Julia-Louis Dreyfus may make her living as one of TV’s funniest women, but she is serious about her passions: parenting, environmental activism, and going green. At the moment, she is at the wheel of her hybrid. She’s just left the set of her Emmy award–winning sitcom, The New Adventures of Old Christine, and is rushing back 90 miles from the Warner Bros. Studio in Burbank to her home in Montecito, Calif., where wildfires are destroying hundreds of residences and thousands of acres of land in counties bordering Los Angeles, including the enclave where she and her family live.
While her house -- outfitted to be green with its net-metered rooftop solar panels, natural ventilation system, and sustainably harvested building materials -- is thankfully in no immediate danger, she is hurrying to regroup with her husband of 21 years, writer-producer Brad Hall, and their two sons, Henry, 16, and Charles, 11. “And I need to check on my friends and neighbors,” she adds, worry in her voice.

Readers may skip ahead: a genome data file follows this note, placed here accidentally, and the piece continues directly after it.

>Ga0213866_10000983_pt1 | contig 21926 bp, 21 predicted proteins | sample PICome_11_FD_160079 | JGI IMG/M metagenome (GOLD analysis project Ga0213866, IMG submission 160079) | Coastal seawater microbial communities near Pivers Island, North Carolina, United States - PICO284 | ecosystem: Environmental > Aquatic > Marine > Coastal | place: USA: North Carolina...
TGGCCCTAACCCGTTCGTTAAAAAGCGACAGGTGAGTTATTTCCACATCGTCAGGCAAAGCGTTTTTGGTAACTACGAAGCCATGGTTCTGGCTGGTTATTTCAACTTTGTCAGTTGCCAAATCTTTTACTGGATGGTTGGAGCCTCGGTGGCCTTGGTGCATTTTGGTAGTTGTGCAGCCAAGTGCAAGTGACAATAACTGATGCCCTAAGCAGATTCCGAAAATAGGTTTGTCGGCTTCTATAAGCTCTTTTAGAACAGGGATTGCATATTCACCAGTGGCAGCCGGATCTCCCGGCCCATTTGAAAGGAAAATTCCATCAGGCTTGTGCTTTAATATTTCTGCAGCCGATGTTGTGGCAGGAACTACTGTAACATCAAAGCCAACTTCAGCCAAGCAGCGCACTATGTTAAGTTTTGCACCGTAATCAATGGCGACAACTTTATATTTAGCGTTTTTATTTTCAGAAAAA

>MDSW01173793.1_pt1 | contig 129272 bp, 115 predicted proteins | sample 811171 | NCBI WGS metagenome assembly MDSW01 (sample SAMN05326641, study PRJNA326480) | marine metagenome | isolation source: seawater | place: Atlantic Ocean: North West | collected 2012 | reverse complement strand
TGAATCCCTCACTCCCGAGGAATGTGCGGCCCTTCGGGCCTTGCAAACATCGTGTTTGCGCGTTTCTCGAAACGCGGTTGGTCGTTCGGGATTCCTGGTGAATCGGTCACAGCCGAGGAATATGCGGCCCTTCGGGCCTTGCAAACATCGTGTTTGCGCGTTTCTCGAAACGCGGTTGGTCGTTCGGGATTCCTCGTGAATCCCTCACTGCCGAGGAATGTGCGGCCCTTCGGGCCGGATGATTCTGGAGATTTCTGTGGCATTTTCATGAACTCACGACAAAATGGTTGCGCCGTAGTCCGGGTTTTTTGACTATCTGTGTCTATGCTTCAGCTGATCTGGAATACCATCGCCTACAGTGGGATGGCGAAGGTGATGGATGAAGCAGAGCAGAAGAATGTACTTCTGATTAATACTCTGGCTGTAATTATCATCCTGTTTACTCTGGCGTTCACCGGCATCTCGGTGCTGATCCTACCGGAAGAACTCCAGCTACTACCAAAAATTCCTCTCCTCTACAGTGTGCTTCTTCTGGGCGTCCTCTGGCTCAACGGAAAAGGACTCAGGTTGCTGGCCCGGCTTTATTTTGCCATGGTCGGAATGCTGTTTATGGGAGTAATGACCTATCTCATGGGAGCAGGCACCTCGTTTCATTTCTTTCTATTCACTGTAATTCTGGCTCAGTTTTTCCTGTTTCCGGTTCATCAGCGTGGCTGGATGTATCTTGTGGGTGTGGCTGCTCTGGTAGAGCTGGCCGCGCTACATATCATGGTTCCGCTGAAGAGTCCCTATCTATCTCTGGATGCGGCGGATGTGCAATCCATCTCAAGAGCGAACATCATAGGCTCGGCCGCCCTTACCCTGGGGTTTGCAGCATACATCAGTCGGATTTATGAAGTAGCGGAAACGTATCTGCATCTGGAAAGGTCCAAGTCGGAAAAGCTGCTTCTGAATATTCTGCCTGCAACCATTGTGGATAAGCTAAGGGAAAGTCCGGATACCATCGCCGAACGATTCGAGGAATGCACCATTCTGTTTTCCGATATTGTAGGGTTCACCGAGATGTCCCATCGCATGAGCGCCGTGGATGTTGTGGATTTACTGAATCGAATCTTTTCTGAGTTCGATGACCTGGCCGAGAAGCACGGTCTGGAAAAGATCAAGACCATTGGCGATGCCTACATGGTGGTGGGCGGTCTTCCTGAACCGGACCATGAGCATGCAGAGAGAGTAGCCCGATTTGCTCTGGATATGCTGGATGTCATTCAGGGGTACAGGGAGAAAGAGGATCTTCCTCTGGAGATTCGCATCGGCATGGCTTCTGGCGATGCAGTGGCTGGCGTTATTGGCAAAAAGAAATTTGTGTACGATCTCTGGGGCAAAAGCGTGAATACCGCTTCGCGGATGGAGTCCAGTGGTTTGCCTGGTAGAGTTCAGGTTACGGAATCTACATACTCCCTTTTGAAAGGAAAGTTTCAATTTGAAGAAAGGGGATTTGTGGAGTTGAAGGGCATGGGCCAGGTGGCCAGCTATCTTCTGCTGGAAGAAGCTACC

As she tries to calm her nerves, navigate traffic, and simultaneously conduct an interview with WebMD over the cacophony of wailing sirens, Louis-Dreyfus, 48, does what so many women must do every day: compartmentalize emotions and responsibilities. She explains: “I’m driving and talking to you right now so I can give my full attention to my sons when I get home. It’s tough to be a working mom sometimes!”
For a woman known around the globe for making people laugh, Louis-Dreyfus is nothing short of serious when it comes to talking about motherhood, marriage, health, and the importance of political activism -- from environmental issues to cancer research to California’s controversial Proposition 8 banning same-sex marriages. (“I’m despondent that it passed,” she says. “I was very vocal in my opposition.”) Elaine Benes -- the hilarious Seinfeld character that elevated her to the status of television icon -- may be a screw-up with bad dance moves, while her newest alter ego, Christine Campbell, fumbles good-naturedly through a postdivorce haze, but the real Louis-Dreyfus is a smart, motivated, happily married mother with quite a few causes. And not enough time.
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